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Lifelike reconstruction of extinct human relative to be displayed at U-M Museum of Natural History

Australopithecus sediba roamed Africa 2 million years ago

Australopithecus sediba, an extinct relative of humans roamed southern Africa 2 million years ago.

ANN ARBOR, Mich. – Australopithecus sediba, an extinct relative of humans that roamed southern Africa 2 million years ago, is settling into her home at the new University of Michigan Museum of Natural History.

The life-size, hyperrealistic sculptural reconstruction of A. sediba was installed in the museum's "Evolution: Life Through Time" gallery.

Museum visitors will get their first glimpse of the diminutive hominid when the relocated museum opens to the public Sunday, April 14, inside U-M's Biological Sciences Building.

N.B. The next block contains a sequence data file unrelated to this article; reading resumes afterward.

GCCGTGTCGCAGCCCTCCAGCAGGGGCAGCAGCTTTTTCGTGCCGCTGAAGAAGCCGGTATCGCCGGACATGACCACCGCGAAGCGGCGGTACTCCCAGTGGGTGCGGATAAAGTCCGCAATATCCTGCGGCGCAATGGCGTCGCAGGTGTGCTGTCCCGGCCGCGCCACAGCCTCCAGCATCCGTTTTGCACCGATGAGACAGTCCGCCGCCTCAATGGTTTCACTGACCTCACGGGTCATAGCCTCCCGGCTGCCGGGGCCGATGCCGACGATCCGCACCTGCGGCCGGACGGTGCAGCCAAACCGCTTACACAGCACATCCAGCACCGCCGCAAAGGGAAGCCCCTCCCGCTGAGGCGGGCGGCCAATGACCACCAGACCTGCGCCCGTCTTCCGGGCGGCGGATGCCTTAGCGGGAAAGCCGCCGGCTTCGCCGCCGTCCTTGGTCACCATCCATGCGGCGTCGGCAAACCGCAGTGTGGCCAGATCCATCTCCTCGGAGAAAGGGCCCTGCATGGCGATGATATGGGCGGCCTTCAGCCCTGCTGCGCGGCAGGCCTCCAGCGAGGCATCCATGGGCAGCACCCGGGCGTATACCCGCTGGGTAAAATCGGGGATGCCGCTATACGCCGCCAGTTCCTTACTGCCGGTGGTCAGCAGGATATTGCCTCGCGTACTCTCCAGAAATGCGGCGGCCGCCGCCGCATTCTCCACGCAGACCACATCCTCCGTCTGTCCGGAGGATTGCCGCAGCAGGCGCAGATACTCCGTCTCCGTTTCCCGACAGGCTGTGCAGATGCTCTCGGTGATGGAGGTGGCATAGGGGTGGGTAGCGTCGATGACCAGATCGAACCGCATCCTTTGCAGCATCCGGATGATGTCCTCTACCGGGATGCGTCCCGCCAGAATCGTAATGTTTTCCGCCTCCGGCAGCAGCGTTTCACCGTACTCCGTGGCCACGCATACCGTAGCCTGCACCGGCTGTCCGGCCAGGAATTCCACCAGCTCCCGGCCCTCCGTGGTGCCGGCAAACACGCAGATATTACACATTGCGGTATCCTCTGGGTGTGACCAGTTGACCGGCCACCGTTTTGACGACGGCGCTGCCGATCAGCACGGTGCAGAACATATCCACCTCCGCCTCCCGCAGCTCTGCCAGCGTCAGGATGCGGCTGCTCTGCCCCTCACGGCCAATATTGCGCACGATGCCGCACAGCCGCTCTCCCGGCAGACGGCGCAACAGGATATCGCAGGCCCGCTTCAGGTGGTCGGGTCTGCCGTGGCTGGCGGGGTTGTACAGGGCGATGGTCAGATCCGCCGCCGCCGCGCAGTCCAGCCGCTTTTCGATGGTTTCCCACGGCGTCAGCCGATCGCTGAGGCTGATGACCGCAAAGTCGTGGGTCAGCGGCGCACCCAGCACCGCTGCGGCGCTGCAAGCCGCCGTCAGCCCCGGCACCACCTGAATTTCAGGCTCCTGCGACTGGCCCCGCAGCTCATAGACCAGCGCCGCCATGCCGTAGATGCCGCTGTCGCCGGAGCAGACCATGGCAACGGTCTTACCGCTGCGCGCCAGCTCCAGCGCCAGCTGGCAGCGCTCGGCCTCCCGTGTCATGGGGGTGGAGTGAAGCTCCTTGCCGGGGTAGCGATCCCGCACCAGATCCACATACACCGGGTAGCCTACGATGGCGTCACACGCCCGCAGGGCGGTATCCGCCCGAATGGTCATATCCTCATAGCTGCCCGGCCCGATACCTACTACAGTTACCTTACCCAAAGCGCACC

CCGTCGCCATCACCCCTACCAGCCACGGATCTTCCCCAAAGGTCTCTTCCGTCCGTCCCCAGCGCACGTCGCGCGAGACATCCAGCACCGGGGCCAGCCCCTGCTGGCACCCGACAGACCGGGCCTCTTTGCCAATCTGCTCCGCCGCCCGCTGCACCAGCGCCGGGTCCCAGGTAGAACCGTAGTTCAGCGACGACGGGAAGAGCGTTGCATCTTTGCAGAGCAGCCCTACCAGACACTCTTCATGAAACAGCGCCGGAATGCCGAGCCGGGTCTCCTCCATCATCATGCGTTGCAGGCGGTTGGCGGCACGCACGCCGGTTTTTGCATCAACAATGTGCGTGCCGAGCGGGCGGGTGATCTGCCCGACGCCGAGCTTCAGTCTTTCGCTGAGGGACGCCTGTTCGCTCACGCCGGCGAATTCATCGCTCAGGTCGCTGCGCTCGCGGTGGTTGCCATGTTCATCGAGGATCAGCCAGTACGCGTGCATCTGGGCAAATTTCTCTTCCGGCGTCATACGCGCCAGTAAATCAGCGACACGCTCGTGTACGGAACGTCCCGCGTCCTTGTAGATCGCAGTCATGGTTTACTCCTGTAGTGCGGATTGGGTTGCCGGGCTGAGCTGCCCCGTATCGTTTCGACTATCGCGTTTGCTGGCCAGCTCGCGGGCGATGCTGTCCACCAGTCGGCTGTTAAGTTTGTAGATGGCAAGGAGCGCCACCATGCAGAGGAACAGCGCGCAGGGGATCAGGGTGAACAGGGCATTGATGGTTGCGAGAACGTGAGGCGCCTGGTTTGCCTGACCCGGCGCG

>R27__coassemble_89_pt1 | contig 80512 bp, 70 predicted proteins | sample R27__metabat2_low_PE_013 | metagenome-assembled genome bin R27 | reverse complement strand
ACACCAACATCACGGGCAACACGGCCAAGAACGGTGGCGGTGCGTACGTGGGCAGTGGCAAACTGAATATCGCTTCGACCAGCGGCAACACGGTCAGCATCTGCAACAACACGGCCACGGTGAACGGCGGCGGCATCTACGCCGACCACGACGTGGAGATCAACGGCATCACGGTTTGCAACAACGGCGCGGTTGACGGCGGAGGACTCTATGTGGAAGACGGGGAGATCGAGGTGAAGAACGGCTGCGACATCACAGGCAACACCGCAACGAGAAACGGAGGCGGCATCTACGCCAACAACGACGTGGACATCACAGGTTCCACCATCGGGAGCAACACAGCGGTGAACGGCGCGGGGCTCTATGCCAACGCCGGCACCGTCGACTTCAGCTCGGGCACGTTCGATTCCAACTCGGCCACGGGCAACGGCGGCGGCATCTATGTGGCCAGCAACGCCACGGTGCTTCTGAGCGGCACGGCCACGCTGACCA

The sculpture is believed to be the only full-body, fleshed A. sediba reconstruction in North America.

"When visitors come face to face with her, they'll be floored by how realistic it appears," said Michael Cherney, the museum's on-staff paleontologist. "They'll be walking through the evolution gallery, and all of a sudden they'll be staring into the eyes of something that's very human-like. It will be almost impossible to ignore."